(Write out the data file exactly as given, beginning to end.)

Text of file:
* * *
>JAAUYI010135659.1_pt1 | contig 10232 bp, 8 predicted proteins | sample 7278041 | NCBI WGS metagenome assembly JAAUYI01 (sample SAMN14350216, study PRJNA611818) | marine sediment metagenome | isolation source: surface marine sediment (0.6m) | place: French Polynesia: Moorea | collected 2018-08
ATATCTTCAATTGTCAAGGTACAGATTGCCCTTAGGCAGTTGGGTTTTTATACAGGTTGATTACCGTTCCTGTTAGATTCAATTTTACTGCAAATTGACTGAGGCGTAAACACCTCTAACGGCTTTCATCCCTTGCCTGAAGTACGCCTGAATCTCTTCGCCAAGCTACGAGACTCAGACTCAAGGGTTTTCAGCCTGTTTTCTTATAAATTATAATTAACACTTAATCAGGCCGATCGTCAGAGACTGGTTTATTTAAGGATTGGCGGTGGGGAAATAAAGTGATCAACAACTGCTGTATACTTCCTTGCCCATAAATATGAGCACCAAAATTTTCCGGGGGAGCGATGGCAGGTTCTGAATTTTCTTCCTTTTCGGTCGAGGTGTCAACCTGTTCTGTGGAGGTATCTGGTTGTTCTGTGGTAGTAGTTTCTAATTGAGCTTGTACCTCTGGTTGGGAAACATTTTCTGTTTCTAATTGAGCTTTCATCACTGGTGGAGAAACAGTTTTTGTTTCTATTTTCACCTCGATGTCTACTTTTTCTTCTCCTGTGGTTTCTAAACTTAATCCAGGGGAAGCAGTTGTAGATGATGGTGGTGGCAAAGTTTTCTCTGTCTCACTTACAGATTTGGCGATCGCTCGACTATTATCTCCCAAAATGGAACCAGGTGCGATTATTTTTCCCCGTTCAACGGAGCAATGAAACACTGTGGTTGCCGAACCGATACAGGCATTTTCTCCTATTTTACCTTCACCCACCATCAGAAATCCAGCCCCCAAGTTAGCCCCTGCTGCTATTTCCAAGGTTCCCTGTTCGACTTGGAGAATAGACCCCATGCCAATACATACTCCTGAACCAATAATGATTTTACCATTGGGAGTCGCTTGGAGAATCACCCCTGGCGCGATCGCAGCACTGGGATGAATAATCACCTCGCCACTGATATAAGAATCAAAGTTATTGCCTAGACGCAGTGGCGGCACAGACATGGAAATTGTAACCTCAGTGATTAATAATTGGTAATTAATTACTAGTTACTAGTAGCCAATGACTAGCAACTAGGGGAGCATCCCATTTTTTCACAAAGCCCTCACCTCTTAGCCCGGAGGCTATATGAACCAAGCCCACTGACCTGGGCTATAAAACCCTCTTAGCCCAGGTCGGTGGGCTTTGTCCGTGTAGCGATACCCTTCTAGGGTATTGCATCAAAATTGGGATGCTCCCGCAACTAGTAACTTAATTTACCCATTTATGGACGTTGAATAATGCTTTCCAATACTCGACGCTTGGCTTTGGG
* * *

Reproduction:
>JAAUYI010135659.1_pt1 | contig 10232 bp, 8 predicted proteins | sample 7278041 | NCBI WGS metagenome assembly JAAUYI01 (sample SAMN14350216, study PRJNA611818) | marine sediment metagenome | isolation source: surface marine sediment (0.6m) | place: French Polynesia: Moorea | collected 2018-08
ATATCTTCAATTGTCAAGGTACAGATTGCCCTTAGGCAGTTGGGTTTTTATACAGGTTGATTACCGTTCCTGTTAGATTCAATTTTACTGCAAATTGACTGAGGCGTAAACACCTCTAACGGCTTTCATCCCTTGCCTGAAGTACGCCTGAATCTCTTCGCCAAGCTACGAGACTCAGACTCAAGGGTTTTCAGCCTGTTTTCTTATAAATTATAATTAACACTTAATCAGGCCGATCGTCAGAGACTGGTTTATTTAAGGATTGGCGGTGGGGAAATAAAGTGATCAACAACTGCTGTATACTTCCTTGCCCATAAATATGAGCACCAAAATTTTCCGGGGGAGCGATGGCAGGTTCTGAATTTTCTTCCTTTTCGGTCGAGGTGTCAACCTGTTCTGTGGAGGTATCTGGTTGTTCTGTGGTAGTAGTTTCTAATTGAGCTTGTACCTCTGGTTGGGAAACATTTTCTGTTTCTAATTGAGCTTTCATCACTGGTGGAGAAACAGTTTTTGTTTCTATTTTCACCTCGATGTCTACTTTTTCTTCTCCTGTGGTTTCTAAACTTAATCCAGGGGAAGCAGTTGTAGATGATGGTGGTGGCAAAGTTTTCTCTGTCTCACTTACAGATTTGGCGATCGCTCGACTATTATCTCCCAAAATGGAACCAGGTGCGATTATTTTTCCCCGTTCAACGGAGCAATGAAACACTGTGGTTGCCGAACCGATACAGGCATTTTCTCCTATTTTACCTTCACCCACCATCAGAAATCCAGCCCCCAAGTTAGCCCCTGCTGCTATTTCCAAGGTTCCCTGTTCGACTTGGAGAATAGACCCCATGCCAATACATACTCCTGAACCAATAATGATTTTACCATTGGGAGTCGCTTGGAGAATCACCCCTGGCGCGATCGCAGCACTGGGATGAATAATCACCTCGCCACTGATATAAGAATCAAAGTTATTGCCTAGACGCAGTGGCGGCACAGACATGGAAATTGTAACCTCAGTGATTAATAATTGGTAATTAATTACTAGTTACTAGTAGCCAATGACTAGCAACTAGGGGAGCATCCCATTTTTTCACAAAGCCCTCACCTCTTAGCCCGGAGGCTATATGAACCAAGCCCACTGACCTGGGCTATAAAACCCTCTTAGCCCAGGTCGGTGGGCTTTGTCCGTGTAGCGATACCCTTCTAGGGTATTGCATCAAAATTGGGATGCTCCCGCAACTAGTAACTTAATTTACCCATTTATGGACGTTGAATAATGCTTTCCAATACTCGACGCTTGGCTTTGGG